Why am I giving all this background?  Because I am about to praise a movie John and I saw this past weekend and if you do not share the opinion that a good movie is one that leaves you feeling good, and forgetting about everything else, at least for those 120 minutes or so that you stare at the screen, then this endorsement won't mean much.

The movie - Going in Style.  The cast, Michael Caine who plays Joe Harding, Morgan Freeman who plays Willie Davis, and Alan Arkin who plays Albert Garner.  Caine and Freeman are now in their early 80's, Arkin is 79 - the perfect casting for a tale of three old friends who had worked together for the same company for 40 years, live across from one another, and share most evenings watching TV.  When they learn that the pension each needs for basic survival is being raided to pay off company debts, and the bank that will help restructure the debt is foreclosing on Joe's mortgage, they decide to rob the bank.  Just enough to cover their pensions and save Joe's house.  The rest to go to charities.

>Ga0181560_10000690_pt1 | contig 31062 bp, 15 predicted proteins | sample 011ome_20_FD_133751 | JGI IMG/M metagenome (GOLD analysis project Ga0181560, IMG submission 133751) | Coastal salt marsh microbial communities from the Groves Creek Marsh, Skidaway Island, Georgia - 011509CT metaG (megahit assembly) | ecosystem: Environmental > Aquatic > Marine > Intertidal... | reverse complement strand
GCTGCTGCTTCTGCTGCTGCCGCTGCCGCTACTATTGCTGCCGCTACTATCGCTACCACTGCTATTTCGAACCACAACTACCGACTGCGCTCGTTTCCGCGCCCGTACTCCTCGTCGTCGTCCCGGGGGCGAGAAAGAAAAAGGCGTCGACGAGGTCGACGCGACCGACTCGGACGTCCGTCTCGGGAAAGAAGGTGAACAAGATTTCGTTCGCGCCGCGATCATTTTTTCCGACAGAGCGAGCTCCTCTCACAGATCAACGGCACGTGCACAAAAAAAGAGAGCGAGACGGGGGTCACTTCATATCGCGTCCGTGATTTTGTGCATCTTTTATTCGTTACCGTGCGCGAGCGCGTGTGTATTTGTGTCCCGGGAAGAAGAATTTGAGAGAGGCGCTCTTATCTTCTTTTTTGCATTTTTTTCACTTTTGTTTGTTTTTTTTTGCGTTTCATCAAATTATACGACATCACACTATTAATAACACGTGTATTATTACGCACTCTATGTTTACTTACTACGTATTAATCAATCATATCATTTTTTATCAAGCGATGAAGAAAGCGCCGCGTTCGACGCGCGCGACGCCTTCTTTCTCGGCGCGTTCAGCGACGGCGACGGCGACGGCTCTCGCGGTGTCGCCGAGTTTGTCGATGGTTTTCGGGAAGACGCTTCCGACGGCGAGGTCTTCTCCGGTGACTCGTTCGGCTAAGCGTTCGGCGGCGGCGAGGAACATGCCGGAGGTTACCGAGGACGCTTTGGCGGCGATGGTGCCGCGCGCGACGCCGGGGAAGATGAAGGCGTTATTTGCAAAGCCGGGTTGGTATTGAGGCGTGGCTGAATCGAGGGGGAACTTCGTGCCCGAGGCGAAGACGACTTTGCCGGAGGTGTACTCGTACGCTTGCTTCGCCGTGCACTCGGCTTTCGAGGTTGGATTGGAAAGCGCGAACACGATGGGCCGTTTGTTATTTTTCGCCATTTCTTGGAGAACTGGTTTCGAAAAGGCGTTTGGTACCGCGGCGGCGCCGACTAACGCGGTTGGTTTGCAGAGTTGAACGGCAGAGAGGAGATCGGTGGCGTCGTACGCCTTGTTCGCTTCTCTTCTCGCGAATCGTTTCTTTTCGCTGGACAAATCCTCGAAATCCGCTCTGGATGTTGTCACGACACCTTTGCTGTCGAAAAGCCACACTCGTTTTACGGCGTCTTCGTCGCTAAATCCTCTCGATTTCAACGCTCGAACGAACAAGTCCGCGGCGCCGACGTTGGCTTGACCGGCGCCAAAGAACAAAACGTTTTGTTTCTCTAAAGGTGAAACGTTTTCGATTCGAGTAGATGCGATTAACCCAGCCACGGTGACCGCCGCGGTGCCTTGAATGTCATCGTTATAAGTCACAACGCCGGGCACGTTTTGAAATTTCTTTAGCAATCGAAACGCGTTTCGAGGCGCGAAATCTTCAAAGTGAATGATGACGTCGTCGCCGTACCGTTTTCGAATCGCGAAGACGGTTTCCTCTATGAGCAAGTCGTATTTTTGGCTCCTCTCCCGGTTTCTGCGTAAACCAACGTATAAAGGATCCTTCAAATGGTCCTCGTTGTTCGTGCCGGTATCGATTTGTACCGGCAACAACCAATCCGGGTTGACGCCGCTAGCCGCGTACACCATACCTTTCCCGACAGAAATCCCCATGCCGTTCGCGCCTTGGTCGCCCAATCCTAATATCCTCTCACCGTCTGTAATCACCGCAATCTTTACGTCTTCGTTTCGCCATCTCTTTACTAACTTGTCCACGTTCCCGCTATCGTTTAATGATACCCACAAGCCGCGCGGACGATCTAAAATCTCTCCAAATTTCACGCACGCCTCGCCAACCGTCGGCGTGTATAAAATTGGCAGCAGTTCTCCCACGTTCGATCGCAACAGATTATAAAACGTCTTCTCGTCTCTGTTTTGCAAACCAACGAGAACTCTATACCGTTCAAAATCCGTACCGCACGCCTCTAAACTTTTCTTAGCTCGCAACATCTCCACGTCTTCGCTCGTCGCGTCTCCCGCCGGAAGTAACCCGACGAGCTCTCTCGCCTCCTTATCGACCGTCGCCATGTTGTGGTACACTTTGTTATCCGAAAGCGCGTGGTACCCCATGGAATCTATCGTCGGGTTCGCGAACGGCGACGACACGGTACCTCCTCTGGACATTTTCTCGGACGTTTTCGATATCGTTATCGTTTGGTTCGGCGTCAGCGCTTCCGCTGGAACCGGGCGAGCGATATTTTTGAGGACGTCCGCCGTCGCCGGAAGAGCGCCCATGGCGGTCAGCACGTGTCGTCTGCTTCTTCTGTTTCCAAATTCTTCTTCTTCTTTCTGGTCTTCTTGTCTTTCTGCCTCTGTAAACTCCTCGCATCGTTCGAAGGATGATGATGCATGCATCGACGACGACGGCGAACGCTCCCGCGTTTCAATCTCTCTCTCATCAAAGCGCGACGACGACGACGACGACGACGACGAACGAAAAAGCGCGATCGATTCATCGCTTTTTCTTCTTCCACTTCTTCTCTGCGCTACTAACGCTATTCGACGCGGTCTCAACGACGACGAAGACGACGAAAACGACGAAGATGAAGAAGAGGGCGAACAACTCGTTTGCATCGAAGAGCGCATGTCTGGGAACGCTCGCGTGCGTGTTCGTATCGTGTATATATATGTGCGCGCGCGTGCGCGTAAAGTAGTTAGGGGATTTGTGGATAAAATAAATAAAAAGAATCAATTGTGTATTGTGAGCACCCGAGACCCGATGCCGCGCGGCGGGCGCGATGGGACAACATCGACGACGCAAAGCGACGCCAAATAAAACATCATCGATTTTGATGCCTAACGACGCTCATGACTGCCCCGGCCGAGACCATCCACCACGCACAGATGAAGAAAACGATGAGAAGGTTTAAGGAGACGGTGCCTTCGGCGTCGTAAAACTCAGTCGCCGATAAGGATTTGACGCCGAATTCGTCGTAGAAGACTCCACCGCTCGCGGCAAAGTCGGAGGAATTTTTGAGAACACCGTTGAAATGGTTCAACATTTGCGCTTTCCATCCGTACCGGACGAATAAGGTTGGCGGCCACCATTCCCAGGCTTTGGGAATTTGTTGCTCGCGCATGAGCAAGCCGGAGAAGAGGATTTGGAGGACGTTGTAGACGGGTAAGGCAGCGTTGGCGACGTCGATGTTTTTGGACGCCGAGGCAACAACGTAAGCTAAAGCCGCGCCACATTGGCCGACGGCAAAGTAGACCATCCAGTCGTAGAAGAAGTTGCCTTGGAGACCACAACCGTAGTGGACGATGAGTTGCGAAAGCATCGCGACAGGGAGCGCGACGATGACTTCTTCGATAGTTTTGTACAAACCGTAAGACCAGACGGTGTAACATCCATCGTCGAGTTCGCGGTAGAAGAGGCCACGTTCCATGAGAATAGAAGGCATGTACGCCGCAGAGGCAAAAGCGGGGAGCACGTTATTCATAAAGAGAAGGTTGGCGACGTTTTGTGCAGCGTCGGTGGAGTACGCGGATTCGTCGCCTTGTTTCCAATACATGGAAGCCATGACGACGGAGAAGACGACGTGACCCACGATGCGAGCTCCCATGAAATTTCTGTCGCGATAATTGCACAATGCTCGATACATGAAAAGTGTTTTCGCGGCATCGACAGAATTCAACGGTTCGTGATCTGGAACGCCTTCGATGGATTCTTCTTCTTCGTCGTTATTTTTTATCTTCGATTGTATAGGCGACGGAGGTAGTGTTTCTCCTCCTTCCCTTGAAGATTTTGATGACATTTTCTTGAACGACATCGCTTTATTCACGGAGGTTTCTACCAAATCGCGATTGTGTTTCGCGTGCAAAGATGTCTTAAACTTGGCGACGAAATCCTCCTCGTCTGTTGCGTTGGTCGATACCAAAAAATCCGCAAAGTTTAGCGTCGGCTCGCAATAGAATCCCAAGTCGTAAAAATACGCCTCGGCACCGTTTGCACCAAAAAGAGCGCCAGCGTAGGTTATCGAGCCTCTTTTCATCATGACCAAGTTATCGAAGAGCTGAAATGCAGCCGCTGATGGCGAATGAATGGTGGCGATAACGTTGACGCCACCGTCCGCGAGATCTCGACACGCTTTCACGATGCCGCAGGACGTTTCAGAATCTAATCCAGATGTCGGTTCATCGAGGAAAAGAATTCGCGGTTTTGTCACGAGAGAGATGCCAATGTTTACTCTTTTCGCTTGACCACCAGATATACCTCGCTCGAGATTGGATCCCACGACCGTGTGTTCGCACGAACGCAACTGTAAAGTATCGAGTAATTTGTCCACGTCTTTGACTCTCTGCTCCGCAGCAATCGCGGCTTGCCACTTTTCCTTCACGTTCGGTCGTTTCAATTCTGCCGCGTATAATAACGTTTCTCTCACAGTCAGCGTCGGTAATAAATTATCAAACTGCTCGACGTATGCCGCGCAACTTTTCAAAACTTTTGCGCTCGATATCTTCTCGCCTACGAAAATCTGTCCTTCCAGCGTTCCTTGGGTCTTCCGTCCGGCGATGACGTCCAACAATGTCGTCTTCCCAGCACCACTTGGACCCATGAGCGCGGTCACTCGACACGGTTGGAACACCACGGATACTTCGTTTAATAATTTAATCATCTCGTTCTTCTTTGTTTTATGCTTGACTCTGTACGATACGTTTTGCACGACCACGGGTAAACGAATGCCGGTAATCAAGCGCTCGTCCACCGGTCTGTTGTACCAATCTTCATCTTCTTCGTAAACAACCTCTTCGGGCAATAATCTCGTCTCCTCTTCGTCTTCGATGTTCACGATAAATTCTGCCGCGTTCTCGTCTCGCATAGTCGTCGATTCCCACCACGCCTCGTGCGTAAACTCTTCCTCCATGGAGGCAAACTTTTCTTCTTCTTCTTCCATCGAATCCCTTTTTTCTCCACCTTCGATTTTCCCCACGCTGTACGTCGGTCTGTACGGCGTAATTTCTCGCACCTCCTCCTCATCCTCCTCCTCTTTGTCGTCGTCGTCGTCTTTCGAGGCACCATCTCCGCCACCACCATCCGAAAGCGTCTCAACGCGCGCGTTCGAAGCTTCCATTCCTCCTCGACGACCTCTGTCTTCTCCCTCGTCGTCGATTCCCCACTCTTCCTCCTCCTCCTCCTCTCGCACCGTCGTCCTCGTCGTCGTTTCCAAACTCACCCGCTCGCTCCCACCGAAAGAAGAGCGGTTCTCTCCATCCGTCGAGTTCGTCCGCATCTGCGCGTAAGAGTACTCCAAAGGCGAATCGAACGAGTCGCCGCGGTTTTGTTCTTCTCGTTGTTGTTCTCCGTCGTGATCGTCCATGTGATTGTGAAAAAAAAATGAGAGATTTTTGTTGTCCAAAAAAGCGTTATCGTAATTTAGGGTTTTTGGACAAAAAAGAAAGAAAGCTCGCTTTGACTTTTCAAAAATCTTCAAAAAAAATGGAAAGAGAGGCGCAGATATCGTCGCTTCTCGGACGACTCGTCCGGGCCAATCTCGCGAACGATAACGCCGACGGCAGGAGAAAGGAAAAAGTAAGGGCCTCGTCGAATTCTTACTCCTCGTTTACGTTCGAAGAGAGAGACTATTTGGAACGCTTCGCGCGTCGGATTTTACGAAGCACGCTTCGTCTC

You can go on-line and read more about the plot, and check out the reviews.  I'm glad I did after I saw the movie, because the reviews, probably written by folks 20 to 30 years younger than I am, were lukewarm.  While the reviewers unanimously applauded the  skill and experience of the cast, many called the plot formulaic and for the most part, predictable. And, I would admit, it was, with one exception.  

But I, for one,  appreciated the presentation of these aging characters, who still feel strong emotions, think significant thoughts, and can strategize to solve a problem.  Joe and Willy and Al are far from the stereotypical image of elderly who need walkers and hearing aids, sit around commiserating on their aches and pains, and count on the largess of the young.  Although, they do face other challenges of aging that usually are not given much big screen time, like taking care of family in their old age and wondering if they will have enough money for another ten or fifteen years, they are charming, and occasionally funny enough to evoke laugh out loud guffaws.  Above all, they are still vital, still relevant.   And it was such a joy to watch these veteran actors demonstrate their craft, so well that one would wonder if the on-screen camaraderie could possibly be just an act.